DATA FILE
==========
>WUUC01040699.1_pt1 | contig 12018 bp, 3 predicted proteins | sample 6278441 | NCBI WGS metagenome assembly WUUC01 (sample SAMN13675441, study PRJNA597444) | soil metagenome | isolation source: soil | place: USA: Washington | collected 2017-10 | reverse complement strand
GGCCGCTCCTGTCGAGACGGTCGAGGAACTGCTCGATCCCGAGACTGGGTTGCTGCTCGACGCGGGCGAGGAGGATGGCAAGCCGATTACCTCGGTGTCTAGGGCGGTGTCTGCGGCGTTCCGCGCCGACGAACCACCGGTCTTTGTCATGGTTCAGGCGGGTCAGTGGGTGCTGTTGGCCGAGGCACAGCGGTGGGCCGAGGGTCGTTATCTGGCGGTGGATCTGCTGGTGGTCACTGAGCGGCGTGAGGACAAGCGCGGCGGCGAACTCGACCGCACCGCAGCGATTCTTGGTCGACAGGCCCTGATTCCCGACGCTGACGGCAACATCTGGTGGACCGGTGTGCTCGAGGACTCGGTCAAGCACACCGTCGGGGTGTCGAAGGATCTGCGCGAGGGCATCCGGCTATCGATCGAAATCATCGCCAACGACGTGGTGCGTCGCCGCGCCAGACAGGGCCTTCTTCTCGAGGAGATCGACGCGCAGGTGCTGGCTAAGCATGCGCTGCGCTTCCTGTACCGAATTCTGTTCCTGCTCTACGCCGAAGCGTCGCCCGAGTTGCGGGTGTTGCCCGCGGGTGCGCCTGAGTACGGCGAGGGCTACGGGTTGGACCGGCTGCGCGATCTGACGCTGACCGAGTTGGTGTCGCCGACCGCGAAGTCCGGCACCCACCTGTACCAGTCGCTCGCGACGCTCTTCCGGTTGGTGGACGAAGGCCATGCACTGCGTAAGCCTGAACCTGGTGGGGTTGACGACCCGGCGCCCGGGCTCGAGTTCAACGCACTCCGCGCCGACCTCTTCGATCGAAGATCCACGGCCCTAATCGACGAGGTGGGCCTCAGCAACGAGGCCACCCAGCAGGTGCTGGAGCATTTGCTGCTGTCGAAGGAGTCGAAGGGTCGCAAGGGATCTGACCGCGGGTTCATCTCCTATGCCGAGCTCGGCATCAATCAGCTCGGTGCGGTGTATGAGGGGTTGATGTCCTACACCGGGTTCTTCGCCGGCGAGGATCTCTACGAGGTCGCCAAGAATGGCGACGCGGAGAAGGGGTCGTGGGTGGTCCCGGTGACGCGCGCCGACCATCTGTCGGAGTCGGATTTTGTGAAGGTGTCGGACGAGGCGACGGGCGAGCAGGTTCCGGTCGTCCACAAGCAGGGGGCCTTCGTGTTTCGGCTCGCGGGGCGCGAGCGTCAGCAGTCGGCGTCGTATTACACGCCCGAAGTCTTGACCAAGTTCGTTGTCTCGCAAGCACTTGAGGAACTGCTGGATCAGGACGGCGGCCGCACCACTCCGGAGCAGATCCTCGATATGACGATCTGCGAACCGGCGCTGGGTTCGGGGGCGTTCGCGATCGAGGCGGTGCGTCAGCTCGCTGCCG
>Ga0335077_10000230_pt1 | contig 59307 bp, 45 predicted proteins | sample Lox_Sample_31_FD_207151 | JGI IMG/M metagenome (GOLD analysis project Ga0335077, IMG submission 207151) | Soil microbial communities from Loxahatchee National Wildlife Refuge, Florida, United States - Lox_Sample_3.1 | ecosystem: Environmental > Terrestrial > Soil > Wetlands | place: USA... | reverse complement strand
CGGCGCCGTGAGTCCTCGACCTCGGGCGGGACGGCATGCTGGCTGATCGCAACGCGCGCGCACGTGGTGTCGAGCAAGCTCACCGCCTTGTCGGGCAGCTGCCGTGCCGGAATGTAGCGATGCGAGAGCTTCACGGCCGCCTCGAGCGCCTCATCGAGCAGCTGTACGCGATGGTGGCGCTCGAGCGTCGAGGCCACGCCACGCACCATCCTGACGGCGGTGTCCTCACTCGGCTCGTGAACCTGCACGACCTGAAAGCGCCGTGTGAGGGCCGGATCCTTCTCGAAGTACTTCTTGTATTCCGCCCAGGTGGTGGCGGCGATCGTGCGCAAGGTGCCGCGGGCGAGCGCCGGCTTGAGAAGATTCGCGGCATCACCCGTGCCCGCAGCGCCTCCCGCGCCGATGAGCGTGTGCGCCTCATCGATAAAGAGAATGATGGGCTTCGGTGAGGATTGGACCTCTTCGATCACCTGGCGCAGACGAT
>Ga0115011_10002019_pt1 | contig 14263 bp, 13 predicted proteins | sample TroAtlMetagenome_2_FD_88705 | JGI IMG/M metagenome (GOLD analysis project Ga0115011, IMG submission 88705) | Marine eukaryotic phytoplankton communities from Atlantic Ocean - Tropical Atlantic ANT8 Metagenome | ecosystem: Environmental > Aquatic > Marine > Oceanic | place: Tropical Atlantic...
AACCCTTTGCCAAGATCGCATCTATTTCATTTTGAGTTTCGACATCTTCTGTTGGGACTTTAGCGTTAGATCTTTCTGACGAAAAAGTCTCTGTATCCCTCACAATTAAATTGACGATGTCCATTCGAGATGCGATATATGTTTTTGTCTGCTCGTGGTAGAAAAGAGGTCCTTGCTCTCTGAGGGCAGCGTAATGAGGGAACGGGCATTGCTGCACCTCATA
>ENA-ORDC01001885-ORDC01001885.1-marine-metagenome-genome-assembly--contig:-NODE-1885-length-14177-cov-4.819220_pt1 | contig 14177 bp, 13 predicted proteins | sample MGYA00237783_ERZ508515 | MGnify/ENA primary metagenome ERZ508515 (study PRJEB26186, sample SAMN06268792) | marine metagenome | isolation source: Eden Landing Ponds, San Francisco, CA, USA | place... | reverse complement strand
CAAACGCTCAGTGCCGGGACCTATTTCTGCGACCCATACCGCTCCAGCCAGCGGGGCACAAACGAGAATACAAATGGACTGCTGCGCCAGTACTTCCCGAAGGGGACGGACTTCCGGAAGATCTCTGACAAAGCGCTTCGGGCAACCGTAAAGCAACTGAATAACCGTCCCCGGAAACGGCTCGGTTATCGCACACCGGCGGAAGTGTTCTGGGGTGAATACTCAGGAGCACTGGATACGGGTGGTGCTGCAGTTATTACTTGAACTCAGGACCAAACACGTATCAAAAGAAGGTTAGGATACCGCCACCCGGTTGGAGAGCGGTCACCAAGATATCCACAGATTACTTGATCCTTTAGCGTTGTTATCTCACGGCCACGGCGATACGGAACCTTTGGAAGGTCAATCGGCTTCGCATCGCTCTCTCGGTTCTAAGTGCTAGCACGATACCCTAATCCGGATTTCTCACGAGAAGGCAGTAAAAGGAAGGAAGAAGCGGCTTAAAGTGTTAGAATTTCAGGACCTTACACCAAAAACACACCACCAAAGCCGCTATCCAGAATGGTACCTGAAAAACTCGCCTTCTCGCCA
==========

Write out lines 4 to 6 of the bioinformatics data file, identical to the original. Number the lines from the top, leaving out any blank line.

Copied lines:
CGGCGCCGTGAGTCCTCGACCTCGGGCGGGACGGCATGCTGGCTGATCGCAACGCGCGCGCACGTGGTGTCGAGCAAGCTCACCGCCTTGTCGGGCAGCTGCCGTGCCGGAATGTAGCGATGCGAGAGCTTCACGGCCGCCTCGAGCGCCTCATCGAGCAGCTGTACGCGATGGTGGCGCTCGAGCGTCGAGGCCACGCCACGCACCATCCTGACGGCGGTGTCCTCACTCGGCTCGTGAACCTGCACGACCTGAAAGCGCCGTGTGAGGGCCGGATCCTTCTCGAAGTACTTCTTGTATTCCGCCCAGGTGGTGGCGGCGATCGTGCGCAAGGTGCCGCGGGCGAGCGCCGGCTTGAGAAGATTCGCGGCATCACCCGTGCCCGCAGCGCCTCCCGCGCCGATGAGCGTGTGCGCCTCATCGATAAAGAGAATGATGGGCTTCGGTGAGGATTGGACCTCTTCGATCACCTGGCGCAGACGAT
>Ga0115011_10002019_pt1 | contig 14263 bp, 13 predicted proteins | sample TroAtlMetagenome_2_FD_88705 | JGI IMG/M metagenome (GOLD analysis project Ga0115011, IMG submission 88705) | Marine eukaryotic phytoplankton communities from Atlantic Ocean - Tropical Atlantic ANT8 Metagenome | ecosystem: Environmental > Aquatic > Marine > Oceanic | place: Tropical Atlantic...
AACCCTTTGCCAAGATCGCATCTATTTCATTTTGAGTTTCGACATCTTCTGTTGGGACTTTAGCGTTAGATCTTTCTGACGAAAAAGTCTCTGTATCCCTCACAATTAAATTGACGATGTCCATTCGAGATGCGATATATGTTTTTGTCTGCTCGTGGTAGAAAAGAGGTCCTTGCTCTCTGAGGGCAGCGTAATGAGGGAACGGGCATTGCTGCACCTCATA